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reducing Qts



 
 
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  #1  
Old April 5th 04, 10:49 PM
lukasz
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Posts: n/a
Default reducing Qts

Hello!!

Can anybody have an idea how to reduce parameter Qts from 0.75 to 0.5
for example?

Regards
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  #2  
Old April 6th 04, 12:53 PM
Dick Pierce
external usenet poster
 
Posts: n/a
Default reducing Qts

lukasz > wrote in message >.. .
> Hello!!
>
> Can anybody have an idea how to reduce parameter Qts from 0.75 to 0.5
> for example?


That's quite a hefty reduction, and fairly difficult to obtain.
First, why do you need to reduce the Qts of that particular
driver?

Assuming you can't simply use a driver of the right Qts to begin
with, you don't have a lot of choices. As you might know, a
driver's Qts results principally from two other parameters, Qes,
the electrical Q and Qms, the mechanical Q. Both are measures of
the amount of losses, in the former case, from electrical losses,
in the latter from mechanical.

If the driver you has is typical of moderate- to high-quality
woofers, the electrical losses dominate, so that's where you have
to direct most of your effort. While it's generally easier to
increase mechanical losses with little effort, you need large
changes in mechanical loss to get anywhere in reducing the total
loss.

For example, take a typical woofer whose total Qts is 0.75, with
an electrical Qes of about 0.9 and a mechanical Qms of 4.5. If you
wanted to drop the total Qts down to 0.5 simply by dropping the
mechanical Qms, you'd have to drop it from 4.5 to about 1.13 or
a factor of 4, an extraordinary feat, to say the least.

On the other hand, to drop the electrical to get there is not so
easy either. In our example, you'd have to drop the electrical
Qes from 0.9 to 0.56. While it may seem that it's easier to drop
the electrical Q by ONLY a factor of 1.6 vs dropping the mechanical
Q by a factor of 1.6, that much of a drop of electrical Q is really
tough as well.

The electrical Q is dependent upon several parameters, such as the
total series DC resistance and the flux density in the magnetic
gap. It's real tough to reduce the total series DC resistance to
less than that of the voice coil's DC resistance without resorting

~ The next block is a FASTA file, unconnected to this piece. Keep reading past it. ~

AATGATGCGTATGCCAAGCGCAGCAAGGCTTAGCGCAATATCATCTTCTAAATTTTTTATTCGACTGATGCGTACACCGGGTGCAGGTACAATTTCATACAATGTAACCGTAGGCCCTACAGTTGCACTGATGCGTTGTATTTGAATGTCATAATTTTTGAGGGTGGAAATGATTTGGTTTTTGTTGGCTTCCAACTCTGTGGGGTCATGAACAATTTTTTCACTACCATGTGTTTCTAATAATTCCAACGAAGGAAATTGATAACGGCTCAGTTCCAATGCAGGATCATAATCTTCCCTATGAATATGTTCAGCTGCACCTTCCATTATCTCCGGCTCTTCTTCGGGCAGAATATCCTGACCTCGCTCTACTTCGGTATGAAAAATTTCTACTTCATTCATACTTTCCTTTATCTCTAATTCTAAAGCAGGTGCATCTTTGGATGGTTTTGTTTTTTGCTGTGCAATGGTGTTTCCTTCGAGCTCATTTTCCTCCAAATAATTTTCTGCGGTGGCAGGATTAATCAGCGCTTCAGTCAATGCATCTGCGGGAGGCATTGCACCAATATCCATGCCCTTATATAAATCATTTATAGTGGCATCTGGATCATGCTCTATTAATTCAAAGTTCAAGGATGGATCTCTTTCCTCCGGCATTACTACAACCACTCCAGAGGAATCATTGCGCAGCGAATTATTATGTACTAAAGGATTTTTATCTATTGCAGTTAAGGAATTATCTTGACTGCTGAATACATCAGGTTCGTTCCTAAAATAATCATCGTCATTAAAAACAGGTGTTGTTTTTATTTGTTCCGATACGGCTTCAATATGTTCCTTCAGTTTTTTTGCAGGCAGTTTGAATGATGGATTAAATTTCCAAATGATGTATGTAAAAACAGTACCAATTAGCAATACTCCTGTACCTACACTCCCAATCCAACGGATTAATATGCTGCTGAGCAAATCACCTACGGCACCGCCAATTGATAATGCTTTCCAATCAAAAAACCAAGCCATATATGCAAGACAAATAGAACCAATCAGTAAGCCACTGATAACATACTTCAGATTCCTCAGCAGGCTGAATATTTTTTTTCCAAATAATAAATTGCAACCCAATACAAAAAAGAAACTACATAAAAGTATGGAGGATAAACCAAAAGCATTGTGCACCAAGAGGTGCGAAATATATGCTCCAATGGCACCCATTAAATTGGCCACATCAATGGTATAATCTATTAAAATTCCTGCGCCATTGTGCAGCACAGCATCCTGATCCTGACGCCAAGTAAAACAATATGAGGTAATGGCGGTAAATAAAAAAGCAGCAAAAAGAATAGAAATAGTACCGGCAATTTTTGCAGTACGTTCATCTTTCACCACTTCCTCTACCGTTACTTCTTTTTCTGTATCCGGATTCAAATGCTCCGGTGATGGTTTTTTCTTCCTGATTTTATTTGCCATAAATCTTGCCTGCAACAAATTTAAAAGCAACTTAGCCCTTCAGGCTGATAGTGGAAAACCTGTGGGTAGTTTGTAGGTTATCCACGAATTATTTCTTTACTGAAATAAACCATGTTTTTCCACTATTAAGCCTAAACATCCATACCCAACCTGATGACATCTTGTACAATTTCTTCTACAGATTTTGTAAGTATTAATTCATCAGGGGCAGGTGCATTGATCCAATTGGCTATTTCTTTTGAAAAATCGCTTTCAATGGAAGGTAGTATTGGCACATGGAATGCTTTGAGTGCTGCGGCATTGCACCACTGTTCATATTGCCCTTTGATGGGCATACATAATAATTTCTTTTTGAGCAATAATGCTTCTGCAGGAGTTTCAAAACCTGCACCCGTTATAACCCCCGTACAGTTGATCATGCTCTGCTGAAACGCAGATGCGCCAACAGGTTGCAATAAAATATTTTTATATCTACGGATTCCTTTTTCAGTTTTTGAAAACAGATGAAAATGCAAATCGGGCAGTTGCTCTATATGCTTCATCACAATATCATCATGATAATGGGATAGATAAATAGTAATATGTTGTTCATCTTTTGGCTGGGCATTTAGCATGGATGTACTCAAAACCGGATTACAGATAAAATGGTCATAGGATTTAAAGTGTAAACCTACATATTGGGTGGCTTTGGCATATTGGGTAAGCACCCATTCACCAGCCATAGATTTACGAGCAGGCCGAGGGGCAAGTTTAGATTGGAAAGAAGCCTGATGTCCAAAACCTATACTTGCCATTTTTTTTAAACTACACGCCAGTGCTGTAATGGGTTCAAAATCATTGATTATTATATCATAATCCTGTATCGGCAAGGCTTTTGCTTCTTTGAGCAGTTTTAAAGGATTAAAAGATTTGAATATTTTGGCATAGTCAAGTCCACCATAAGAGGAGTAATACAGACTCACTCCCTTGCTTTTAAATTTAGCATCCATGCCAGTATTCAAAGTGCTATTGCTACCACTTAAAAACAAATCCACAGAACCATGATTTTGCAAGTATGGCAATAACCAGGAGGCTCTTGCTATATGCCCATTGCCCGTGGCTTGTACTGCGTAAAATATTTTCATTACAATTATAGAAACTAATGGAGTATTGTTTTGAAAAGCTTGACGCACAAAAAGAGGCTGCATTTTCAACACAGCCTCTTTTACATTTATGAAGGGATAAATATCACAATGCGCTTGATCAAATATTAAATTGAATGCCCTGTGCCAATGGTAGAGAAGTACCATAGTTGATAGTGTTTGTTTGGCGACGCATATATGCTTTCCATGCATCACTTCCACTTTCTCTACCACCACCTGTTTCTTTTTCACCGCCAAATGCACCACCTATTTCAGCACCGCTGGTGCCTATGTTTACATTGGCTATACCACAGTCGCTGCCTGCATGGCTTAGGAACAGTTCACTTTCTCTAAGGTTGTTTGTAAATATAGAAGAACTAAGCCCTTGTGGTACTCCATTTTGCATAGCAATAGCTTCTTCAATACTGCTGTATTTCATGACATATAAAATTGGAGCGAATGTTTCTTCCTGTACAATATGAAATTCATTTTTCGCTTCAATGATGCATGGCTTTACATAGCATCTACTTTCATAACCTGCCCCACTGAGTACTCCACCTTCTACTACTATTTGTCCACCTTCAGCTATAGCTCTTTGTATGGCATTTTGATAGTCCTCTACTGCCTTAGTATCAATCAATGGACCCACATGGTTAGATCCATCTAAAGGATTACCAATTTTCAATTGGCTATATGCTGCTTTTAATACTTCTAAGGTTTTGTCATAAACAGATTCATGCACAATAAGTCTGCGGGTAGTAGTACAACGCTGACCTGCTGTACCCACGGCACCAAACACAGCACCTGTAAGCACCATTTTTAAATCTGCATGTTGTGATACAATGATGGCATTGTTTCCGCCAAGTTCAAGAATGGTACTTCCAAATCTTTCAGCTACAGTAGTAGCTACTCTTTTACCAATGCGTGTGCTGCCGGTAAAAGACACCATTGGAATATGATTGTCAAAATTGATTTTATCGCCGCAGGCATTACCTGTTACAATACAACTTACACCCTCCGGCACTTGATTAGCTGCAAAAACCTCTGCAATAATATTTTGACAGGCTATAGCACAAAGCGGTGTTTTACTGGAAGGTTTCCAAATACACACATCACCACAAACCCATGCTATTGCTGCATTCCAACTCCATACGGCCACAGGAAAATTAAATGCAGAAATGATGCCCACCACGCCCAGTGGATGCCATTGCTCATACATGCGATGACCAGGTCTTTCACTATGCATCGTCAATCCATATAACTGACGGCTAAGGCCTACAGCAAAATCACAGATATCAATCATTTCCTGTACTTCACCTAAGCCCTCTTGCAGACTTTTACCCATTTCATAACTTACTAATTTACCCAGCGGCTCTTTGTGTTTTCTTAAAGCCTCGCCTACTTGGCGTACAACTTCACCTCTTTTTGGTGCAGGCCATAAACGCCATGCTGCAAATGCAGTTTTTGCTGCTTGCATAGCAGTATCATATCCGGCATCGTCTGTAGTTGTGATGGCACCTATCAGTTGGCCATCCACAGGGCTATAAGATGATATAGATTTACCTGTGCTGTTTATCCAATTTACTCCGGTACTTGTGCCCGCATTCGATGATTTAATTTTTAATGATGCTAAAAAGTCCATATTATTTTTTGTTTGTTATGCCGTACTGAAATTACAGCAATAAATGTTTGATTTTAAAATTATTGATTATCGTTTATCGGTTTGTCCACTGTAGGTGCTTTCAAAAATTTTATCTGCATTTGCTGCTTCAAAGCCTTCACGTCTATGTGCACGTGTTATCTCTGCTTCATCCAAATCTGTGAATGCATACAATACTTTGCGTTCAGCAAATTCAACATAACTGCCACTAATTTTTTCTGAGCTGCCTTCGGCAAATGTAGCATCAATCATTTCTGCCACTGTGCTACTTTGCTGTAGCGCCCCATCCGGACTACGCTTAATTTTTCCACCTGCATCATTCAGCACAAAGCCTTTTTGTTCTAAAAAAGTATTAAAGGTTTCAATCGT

to one-off techniques such as building a negative output impedance
amplifier, and it's also real tough to increase the flux density
in the gap, because most magnets run fairly close to the saturation
flux density of the pole piece.

So, without the ability to substantially reduce the DC resistance
or substantially increase the flux density, and given that impossibly
large changes in the mechanical damping are required to get you even
close, you're pretty much stuck: there is no practical way to achieve
the substantial reduction in Qts you're seeking.

Which leads us back to my first question: why do you want to do
this? Is there something otherwise extraordinary about a particular
driver that makes you want to try to fix this parameter instead of
of the much easier course of getting the right driver to begin with?
  #3  
Old April 6th 04, 12:53 PM
Dick Pierce
external usenet poster
 
Posts: n/a
Default reducing Qts

lukasz > wrote in message >.. .
> Hello!!
>
> Can anybody have an idea how to reduce parameter Qts from 0.75 to 0.5
> for example?


That's quite a hefty reduction, and fairly difficult to obtain.
First, why do you need to reduce the Qts of that particular
driver?

Assuming you can't simply use a driver of the right Qts to begin
with, you don't have a lot of choices. As you might know, a
driver's Qts results principally from two other parameters, Qes,
the electrical Q and Qms, the mechanical Q. Both are measures of
the amount of losses, in the former case, from electrical losses,